Twice before networks made major changes to Indian Country. In the 19th Century a network of railroad tracks were laid across Indian Country resulting in the wiping out of the buffalo herds, providing quick movement of military personnel, and the influx of millions of immigrants. Most of the railroad roadbeds laid down then are still in the same place today over 100 years later. The second network was the system of electrical and telephone lines laid out in rural America in the 20th Century. Once again, once the lines were put in they tended to stay where they were.
These facilities stayed in place, because moving infrastructure is expensive, but also because serving widely scatted areas is expensive and the revenue potential is low. As a result, once the facilities are in place, other competitors are not likely to come in and compete. Installing facilities in rural areas are usually only done once and the pricing of the service is higher than in cities.
Broadband, Tribes, Governance and Employment
For tribal government however, broadband service will play a vital role in nearly everything they do. Broadband allows tribal leaders to communicate with their members and vice versa. Students can get lessons about their language, culture and history. Older tribal members can easily train for new jobs as the economy evolves. Tribal medical facilities can send and receive electronic medical records, including CT scans and MRIs wherever they are needed.
Broadband also brings employment to the reservation in a variety of ways. First, there are all the jobs involved with installing the broadband facilities. Second, these facilities need maintenance personnel and engineers to manage the systems and install new software and technologies as the technology evolves. Third, several tribes are looking into setting up business to provide broadband services to other tribes.
Once connected to broadband, tribal members have a variety of other employment opportunities, because broadband makes geographic distance a minor consideration. Traditional tribal businesses and artisans now can market their goods and services across the U.S. and the world. Tribes located in remote areas with low wages and high unemployment actually have an advantage for services such as call centers, website creation, and database management. Any service that is price sensitive can now look to reservations for new employees. Many of these services have been outsourced overseas, most companies would prefer not to have deal with the complexities of another set of laws, international travel, language issues and currency fluctuations. Ttelemedicine and distance learning facilities will need people to create, manage and move the data. All of these jobs mean that tribal members need not leave Indian Country to find good jobs.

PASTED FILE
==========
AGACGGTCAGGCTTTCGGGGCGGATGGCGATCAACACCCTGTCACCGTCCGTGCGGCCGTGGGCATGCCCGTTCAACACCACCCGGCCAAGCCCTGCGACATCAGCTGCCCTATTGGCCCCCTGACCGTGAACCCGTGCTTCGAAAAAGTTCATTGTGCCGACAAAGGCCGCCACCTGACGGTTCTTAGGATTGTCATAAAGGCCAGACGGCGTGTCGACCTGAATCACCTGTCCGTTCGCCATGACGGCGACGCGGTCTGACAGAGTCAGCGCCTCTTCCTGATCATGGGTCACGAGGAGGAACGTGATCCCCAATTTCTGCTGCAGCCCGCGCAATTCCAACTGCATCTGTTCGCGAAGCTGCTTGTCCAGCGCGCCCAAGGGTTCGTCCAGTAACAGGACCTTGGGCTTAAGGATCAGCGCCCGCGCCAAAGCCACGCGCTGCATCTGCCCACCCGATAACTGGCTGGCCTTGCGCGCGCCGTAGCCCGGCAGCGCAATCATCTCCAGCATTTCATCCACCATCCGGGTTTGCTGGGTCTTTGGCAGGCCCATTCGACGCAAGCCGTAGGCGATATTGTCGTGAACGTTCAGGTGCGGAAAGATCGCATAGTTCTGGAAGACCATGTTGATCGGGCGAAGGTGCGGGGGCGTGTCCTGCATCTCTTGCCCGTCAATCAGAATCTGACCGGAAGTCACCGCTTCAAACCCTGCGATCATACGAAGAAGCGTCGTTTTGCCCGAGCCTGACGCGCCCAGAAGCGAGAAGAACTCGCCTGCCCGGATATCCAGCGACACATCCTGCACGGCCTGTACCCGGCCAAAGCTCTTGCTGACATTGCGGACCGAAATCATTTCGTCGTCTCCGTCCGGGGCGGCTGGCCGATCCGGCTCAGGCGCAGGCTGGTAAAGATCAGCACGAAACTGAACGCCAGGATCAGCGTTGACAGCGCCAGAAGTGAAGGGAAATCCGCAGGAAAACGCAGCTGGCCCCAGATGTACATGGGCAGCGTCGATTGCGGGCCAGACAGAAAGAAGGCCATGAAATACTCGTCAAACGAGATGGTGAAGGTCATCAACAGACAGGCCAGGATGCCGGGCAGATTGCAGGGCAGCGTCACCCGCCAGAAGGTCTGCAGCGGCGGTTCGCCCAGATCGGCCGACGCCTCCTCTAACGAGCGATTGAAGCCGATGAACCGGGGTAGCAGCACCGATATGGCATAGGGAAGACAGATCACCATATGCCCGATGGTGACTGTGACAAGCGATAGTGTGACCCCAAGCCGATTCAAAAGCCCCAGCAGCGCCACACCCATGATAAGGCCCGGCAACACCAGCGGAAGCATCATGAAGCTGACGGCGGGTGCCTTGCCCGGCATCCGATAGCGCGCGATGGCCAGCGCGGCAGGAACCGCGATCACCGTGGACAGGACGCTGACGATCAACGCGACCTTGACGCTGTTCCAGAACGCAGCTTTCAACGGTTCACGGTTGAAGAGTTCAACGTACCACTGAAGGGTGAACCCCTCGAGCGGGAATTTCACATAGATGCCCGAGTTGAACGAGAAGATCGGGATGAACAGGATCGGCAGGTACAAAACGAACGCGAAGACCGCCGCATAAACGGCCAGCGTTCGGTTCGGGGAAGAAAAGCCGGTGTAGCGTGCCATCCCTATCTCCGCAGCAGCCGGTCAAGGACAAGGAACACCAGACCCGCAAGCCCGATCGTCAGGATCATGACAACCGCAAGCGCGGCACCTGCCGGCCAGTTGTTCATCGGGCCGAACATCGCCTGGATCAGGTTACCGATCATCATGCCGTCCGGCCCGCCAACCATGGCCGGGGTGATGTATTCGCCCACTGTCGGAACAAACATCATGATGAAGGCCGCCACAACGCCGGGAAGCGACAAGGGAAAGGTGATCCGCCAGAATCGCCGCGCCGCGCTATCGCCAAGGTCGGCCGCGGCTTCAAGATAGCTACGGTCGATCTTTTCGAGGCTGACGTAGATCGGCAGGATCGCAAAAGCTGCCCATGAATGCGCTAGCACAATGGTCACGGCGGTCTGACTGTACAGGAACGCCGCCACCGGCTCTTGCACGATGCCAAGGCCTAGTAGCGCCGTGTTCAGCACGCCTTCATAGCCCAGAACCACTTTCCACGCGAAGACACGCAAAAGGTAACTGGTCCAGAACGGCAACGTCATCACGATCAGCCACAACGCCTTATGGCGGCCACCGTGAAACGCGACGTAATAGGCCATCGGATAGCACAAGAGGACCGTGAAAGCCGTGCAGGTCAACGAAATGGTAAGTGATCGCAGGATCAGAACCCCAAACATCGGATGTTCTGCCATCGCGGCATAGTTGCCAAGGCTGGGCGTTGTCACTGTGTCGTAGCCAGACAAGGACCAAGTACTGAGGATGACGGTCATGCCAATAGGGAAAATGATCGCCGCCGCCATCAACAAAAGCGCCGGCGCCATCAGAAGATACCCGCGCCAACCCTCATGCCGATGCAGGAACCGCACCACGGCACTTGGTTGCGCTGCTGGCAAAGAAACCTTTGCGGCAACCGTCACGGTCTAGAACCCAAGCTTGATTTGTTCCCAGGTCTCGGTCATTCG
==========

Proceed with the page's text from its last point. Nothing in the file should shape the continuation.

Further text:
The Advantage of Disadvantage
Clearly what happens between now on September 2010 is one of the turning points in history for tribes. One advantage that tribes have however, is that they have less old technology to deal with so that they can more readily move to the 21st Century. With the increase in netbooks and high-powered portable devices like the iPhone wireless solutions are a good solution in low-density areas. Having ubiquitous broadband for Internet, cell phone and even cableless TV will mean that reservations will have more modern technology than many cities. Tribes can also have constant connections wherever they travel on the reservation.
Working with Local Communities Make Broadband More Powerful
These broadband networks to be most effective need to be shared with neighboring towns and areas off the reservation. Networks by their nature are most effective when connections are shared with as many people as possible. A famous network engineer, Robert Metcalfe, has said that the power of a network is equal to the square of the number of users. So a network with 10 connections is 100 times more useful than a network with only one connection. The changes the Internet has wrought illustrate this every day. A corollary of this rule is that a network that serves the most people in an area will be much more powerful than a network that only serves a portion of an area and political boundaries are irrelevant so local communities and tribes must work together to get the most benefits to each community.
Tribal Sovereignty in the 21st Century
While making sure that networks inter-operate, tribes need to protect their tribal sovereignty in the data information age. The right to keep data private and send it to who the tribe and its member decide to and when they want to send it is the new tribal sovereignty. If tribes don’t control their own networks, computers and data they will give up much of their tribal sovereignty in the 21st Century. Another way to think of data sovereignty is tribal privacy; tribes must have the ability to keep membership, financial, health, education and personnel data private. Before the rise of a world-wide network, personal information could sit in a file cabinet in some agency office and the information would not move from that spot for years. Now any information that is in electronic form can be sent to anyone on the Internet with a few keystrokes and posted on the web for everyone to see. Today any information that leaves the tribe is in much greater danger of being exposed than ever before.
This information is also at risk when it passes through third-party systems. Just as operators used to listen in on conversations, now network people can sample the data that moves through their systems to see what might be of interest. Hackers are also becoming much more skilled and if the tribe controls the network they can decide how much effort to devote to manage their security. For all of the above reasons tribes need to take advantage of the broadband funds made available in the Recovery Act and proactively set up their networks working with third parties while protecting their tribal sovereignty.